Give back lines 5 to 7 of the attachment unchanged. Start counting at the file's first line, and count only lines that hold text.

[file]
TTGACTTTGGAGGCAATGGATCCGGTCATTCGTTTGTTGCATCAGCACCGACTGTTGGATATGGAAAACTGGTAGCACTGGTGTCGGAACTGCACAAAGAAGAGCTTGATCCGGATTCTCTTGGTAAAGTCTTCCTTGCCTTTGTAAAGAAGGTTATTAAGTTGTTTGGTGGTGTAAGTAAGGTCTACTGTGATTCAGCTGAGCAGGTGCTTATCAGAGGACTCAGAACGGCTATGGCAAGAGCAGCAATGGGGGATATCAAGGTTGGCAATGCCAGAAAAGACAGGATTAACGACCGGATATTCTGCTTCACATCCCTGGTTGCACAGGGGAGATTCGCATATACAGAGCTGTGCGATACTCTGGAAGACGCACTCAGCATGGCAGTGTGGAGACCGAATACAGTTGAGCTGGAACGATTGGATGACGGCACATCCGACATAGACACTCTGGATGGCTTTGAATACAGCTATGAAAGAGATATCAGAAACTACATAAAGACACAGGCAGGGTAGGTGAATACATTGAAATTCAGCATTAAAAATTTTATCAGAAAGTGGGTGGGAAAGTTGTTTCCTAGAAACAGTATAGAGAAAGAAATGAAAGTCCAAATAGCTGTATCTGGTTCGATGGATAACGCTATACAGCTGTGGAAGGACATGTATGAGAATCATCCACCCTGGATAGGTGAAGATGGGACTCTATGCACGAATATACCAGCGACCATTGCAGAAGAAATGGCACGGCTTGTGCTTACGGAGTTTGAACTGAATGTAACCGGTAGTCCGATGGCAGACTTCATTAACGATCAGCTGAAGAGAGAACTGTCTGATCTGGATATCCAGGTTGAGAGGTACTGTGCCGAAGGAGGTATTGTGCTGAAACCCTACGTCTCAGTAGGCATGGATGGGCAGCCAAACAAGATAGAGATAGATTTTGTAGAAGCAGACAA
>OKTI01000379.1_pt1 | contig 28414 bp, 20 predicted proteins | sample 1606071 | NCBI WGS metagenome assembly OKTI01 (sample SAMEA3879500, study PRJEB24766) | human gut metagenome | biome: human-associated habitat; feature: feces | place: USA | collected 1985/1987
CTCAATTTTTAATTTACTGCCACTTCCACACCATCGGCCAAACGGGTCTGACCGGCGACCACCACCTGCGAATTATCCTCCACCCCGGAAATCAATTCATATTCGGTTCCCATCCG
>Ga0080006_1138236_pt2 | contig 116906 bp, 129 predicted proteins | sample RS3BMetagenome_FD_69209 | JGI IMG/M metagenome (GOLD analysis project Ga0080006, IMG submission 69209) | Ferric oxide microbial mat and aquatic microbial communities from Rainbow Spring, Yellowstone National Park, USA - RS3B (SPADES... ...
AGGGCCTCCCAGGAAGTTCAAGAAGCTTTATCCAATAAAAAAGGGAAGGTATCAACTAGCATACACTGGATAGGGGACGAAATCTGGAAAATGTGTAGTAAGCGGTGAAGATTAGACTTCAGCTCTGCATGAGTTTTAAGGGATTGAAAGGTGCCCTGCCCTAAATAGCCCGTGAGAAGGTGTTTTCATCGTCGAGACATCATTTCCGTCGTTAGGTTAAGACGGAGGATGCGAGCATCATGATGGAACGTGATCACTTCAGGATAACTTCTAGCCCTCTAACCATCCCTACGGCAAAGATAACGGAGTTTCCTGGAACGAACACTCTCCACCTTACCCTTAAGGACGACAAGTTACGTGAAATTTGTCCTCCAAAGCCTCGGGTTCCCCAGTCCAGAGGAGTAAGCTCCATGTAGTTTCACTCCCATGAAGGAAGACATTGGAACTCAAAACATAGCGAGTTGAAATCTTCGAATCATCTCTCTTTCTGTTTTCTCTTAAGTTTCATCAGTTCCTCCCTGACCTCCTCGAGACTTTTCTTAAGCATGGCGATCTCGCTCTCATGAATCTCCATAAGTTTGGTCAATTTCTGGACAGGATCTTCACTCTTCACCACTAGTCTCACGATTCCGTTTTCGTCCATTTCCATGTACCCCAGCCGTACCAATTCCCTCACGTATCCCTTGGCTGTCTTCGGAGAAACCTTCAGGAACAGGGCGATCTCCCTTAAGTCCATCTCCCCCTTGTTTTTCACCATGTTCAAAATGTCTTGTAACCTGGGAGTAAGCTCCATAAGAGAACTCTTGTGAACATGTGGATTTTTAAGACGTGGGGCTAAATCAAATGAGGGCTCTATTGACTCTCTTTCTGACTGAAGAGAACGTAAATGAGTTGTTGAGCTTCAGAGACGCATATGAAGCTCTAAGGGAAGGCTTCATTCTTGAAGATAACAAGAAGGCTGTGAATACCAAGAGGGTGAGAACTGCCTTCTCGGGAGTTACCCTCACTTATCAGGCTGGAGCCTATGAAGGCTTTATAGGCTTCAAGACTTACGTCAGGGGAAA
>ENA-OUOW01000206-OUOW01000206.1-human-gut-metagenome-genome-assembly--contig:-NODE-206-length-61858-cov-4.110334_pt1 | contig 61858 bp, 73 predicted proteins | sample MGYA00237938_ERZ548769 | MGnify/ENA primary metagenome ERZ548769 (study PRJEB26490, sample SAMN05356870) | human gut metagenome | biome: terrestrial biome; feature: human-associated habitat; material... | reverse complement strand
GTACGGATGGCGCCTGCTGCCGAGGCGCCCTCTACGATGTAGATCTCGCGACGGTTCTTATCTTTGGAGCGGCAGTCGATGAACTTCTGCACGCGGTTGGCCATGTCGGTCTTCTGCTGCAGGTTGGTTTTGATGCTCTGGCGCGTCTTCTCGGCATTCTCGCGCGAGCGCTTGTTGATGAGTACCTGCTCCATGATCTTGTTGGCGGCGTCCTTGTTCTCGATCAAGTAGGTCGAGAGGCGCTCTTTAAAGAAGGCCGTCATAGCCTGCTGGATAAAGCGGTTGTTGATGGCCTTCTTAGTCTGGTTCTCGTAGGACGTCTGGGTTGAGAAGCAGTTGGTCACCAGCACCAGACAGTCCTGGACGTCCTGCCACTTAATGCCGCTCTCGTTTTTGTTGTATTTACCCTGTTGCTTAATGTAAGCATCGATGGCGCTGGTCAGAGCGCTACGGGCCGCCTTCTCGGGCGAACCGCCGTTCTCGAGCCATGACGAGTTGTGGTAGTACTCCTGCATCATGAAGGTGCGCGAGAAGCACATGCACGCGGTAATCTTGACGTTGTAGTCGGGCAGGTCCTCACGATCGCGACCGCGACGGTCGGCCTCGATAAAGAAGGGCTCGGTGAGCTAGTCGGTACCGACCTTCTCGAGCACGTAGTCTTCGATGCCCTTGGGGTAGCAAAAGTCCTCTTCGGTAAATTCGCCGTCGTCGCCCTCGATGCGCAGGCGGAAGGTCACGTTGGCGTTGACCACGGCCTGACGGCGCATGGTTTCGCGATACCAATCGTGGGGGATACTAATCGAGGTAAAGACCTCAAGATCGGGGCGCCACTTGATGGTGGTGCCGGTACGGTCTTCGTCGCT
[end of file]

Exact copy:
AGGGCCTCCCAGGAAGTTCAAGAAGCTTTATCCAATAAAAAAGGGAAGGTATCAACTAGCATACACTGGATAGGGGACGAAATCTGGAAAATGTGTAGTAAGCGGTGAAGATTAGACTTCAGCTCTGCATGAGTTTTAAGGGATTGAAAGGTGCCCTGCCCTAAATAGCCCGTGAGAAGGTGTTTTCATCGTCGAGACATCATTTCCGTCGTTAGGTTAAGACGGAGGATGCGAGCATCATGATGGAACGTGATCACTTCAGGATAACTTCTAGCCCTCTAACCATCCCTACGGCAAAGATAACGGAGTTTCCTGGAACGAACACTCTCCACCTTACCCTTAAGGACGACAAGTTACGTGAAATTTGTCCTCCAAAGCCTCGGGTTCCCCAGTCCAGAGGAGTAAGCTCCATGTAGTTTCACTCCCATGAAGGAAGACATTGGAACTCAAAACATAGCGAGTTGAAATCTTCGAATCATCTCTCTTTCTGTTTTCTCTTAAGTTTCATCAGTTCCTCCCTGACCTCCTCGAGACTTTTCTTAAGCATGGCGATCTCGCTCTCATGAATCTCCATAAGTTTGGTCAATTTCTGGACAGGATCTTCACTCTTCACCACTAGTCTCACGATTCCGTTTTCGTCCATTTCCATGTACCCCAGCCGTACCAATTCCCTCACGTATCCCTTGGCTGTCTTCGGAGAAACCTTCAGGAACAGGGCGATCTCCCTTAAGTCCATCTCCCCCTTGTTTTTCACCATGTTCAAAATGTCTTGTAACCTGGGAGTAAGCTCCATAAGAGAACTCTTGTGAACATGTGGATTTTTAAGACGTGGGGCTAAATCAAATGAGGGCTCTATTGACTCTCTTTCTGACTGAAGAGAACGTAAATGAGTTGTTGAGCTTCAGAGACGCATATGAAGCTCTAAGGGAAGGCTTCATTCTTGAAGATAACAAGAAGGCTGTGAATACCAAGAGGGTGAGAACTGCCTTCTCGGGAGTTACCCTCACTTATCAGGCTGGAGCCTATGAAGGCTTTATAGGCTTCAAGACTTACGTCAGGGGAAA
>ENA-OUOW01000206-OUOW01000206.1-human-gut-metagenome-genome-assembly--contig:-NODE-206-length-61858-cov-4.110334_pt1 | contig 61858 bp, 73 predicted proteins | sample MGYA00237938_ERZ548769 | MGnify/ENA primary metagenome ERZ548769 (study PRJEB26490, sample SAMN05356870) | human gut metagenome | biome: terrestrial biome; feature: human-associated habitat; material... | reverse complement strand
GTACGGATGGCGCCTGCTGCCGAGGCGCCCTCTACGATGTAGATCTCGCGACGGTTCTTATCTTTGGAGCGGCAGTCGATGAACTTCTGCACGCGGTTGGCCATGTCGGTCTTCTGCTGCAGGTTGGTTTTGATGCTCTGGCGCGTCTTCTCGGCATTCTCGCGCGAGCGCTTGTTGATGAGTACCTGCTCCATGATCTTGTTGGCGGCGTCCTTGTTCTCGATCAAGTAGGTCGAGAGGCGCTCTTTAAAGAAGGCCGTCATAGCCTGCTGGATAAAGCGGTTGTTGATGGCCTTCTTAGTCTGGTTCTCGTAGGACGTCTGGGTTGAGAAGCAGTTGGTCACCAGCACCAGACAGTCCTGGACGTCCTGCCACTTAATGCCGCTCTCGTTTTTGTTGTATTTACCCTGTTGCTTAATGTAAGCATCGATGGCGCTGGTCAGAGCGCTACGGGCCGCCTTCTCGGGCGAACCGCCGTTCTCGAGCCATGACGAGTTGTGGTAGTACTCCTGCATCATGAAGGTGCGCGAGAAGCACATGCACGCGGTAATCTTGACGTTGTAGTCGGGCAGGTCCTCACGATCGCGACCGCGACGGTCGGCCTCGATAAAGAAGGGCTCGGTGAGCTAGTCGGTACCGACCTTCTCGAGCACGTAGTCTTCGATGCCCTTGGGGTAGCAAAAGTCCTCTTCGGTAAATTCGCCGTCGTCGCCCTCGATGCGCAGGCGGAAGGTCACGTTGGCGTTGACCACGGCCTGACGGCGCATGGTTTCGCGATACCAATCGTGGGGGATACTAATCGAGGTAAAGACCTCAAGATCGGGGCGCCACTTGATGGTGGTGCCGGTACGGTCTTCGTCGCT